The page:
Hep Hep Riots - The emancipation of the Jews and the rise of nationalism, rather than eliminating European anti-Semitism, exacerbated the problem. One of the most advanced countries in respect of Jewish emancipation and assimilation was Germany, birthplace of the Haskalah. The emancipated Jews, so proud of their achievements, soon found themselves the objects of intense hate because of commercial and social competition, and ironically, because the Jews were such ardent nationalists, making them the target of anti-nationalists. The governments of the several German states rescinded many of the privileges granted to Jews.
The Jews, conscious of their hard won status and unwilling to be subject to humiliating laws such as the one limiting the community to 12 marriages a year in Frankfurt, protested. This gave rise to a new wave of anti-Semitism. Against this background, riots broke out throughout Bavaria, beginning at Wurzburg in August ot September of 1819. As in the Crusades of the Middle Ages, the rioters screamed "Hep, Hep," illustrating the continuity of the anti-Jewish tradition.
Troops were called in to quell the Wurzburg riots, but new disturbances sprung up throughout Bavaria, then spread to Bamberg, Bayreuth, Darmstadt, Karlsruhe, Mannheim, Frankfurt, Koblenz, Cologne and other cities along the Rhine, to Heidelberg and to Bremen, Hamburg, and Lubeck. The riots in Hamburg on September 1 spread to Copenhagen, where the rioters were sailors and burghers, and to the neighboring villages. They had to be suppressed by troops. Anti-Jewish disturbances also took place in Riga, Cracow, and Prague.
German Jews, intent on assimilation, suppress the details, and the significance of the riots was minimized in Jewish Haskalah and Reform circles. The periodical Sulamith barely mentioned the riots for fear they might "weaken our coreligionists' love for our Christian fellow citizens". This pattern of denial and suppression inaugurated the reaction to anti-Semitism that remained typical of most German Jews until, and even after, the rise of Hitler.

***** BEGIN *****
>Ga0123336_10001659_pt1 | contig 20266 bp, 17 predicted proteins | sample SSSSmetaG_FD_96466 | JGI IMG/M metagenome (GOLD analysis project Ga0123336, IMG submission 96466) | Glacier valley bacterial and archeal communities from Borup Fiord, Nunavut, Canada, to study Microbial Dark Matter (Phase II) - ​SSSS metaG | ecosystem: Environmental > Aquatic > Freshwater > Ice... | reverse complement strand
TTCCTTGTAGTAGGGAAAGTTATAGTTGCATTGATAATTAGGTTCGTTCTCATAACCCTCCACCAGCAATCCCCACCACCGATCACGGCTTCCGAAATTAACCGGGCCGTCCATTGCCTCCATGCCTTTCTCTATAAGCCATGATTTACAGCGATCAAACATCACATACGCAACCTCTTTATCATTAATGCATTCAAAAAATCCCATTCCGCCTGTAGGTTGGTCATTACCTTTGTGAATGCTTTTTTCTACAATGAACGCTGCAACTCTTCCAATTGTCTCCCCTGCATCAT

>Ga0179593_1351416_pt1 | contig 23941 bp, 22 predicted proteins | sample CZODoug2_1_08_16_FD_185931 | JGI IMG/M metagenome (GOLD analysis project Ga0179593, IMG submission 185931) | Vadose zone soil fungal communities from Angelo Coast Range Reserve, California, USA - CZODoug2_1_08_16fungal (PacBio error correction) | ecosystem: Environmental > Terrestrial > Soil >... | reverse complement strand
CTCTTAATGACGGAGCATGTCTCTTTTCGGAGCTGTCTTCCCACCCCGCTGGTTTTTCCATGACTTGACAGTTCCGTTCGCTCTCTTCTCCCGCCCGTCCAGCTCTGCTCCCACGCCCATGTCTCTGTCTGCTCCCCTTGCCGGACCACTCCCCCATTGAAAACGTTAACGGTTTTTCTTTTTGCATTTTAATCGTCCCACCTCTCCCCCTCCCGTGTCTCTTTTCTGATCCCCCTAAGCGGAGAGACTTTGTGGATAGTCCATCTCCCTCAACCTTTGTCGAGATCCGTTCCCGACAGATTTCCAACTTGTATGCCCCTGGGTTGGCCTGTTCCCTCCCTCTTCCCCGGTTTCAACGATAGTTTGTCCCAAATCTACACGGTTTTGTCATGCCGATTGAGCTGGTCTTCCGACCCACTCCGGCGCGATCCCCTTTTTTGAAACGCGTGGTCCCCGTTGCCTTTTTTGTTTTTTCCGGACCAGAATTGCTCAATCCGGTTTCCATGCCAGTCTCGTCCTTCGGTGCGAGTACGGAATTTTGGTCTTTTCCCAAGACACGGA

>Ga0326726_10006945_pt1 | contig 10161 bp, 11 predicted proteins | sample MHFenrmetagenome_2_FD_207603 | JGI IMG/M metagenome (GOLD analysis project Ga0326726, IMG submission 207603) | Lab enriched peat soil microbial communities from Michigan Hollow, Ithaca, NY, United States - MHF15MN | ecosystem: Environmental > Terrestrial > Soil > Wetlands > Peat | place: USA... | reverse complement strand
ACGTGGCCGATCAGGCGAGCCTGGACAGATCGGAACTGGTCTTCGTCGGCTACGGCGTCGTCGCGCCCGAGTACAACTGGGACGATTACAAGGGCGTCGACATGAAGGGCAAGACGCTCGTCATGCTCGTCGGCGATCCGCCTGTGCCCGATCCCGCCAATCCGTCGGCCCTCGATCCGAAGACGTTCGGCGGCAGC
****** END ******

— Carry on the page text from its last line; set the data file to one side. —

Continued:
At the same time, Jews used their newly earned economic and political clout to quash the riots. Jews stayed away from the Frankfurt fair in droves, and the Rothschild family threatened to leave Frankfurt if order was not restored. There were several further "Hep Hep" pogroms, but the movement died out in the 1830s.
March 31, 2009
Synonyms and alternate spellings:
Hebrew/Arabic pronunciation and transliteration conventions:
'H - ('het) a guttural sound made deep in the throat. To Western ears it may sound like the "ch" in loch. In Arabic there are several letters that have similar sounds. Examples: 'hanukah, 'hamas, 'haredi. Formerly, this sound was often represented by ch, especially in German transliterations of Hebrew. Thus, 'hanukah is often rendered as Chanuka for example.
ch - (chaf) a sound like "ch" in loch or the Russian Kh as in Khruschev or German Ach, made by putting the tongue against the roof of the mouth. In Hebrew, a chaf can never occur at the beginning of a word. At the beginning of a word, it has a dot in it and is pronounced "Kaf."
u - usually between oo as in spoon and u as in put.
a- sounded like a in arm
ah- used to represent an a sound made by the letter hey at the end of a word. It is the same sound as a. Haganah and Hagana are alternative acceptable transliterations.
'a-notation used for Hebrew and Arabic ayin, a guttural ah sound.
o - close to the French o as in homme.
th - (taf without a dot) - Th was formerly used to transliterate the Hebrew taf sound for taf without a dot. However in modern Hebrew there is no detectable difference in standard pronunciation of taf with or without a dot, and therefore Histadruth and Histadrut, Rehovoth and Rehovot are all acceptable.
q- (quf) - In transliteration of Hebrew and Arabic, it is best to consistently use the letter q for the quf, to avoid confusion with similar sounding words that might be spelled with a kaf, which should be transliterated as K. Thus, Hatiqva is preferable to Hatikva for example.
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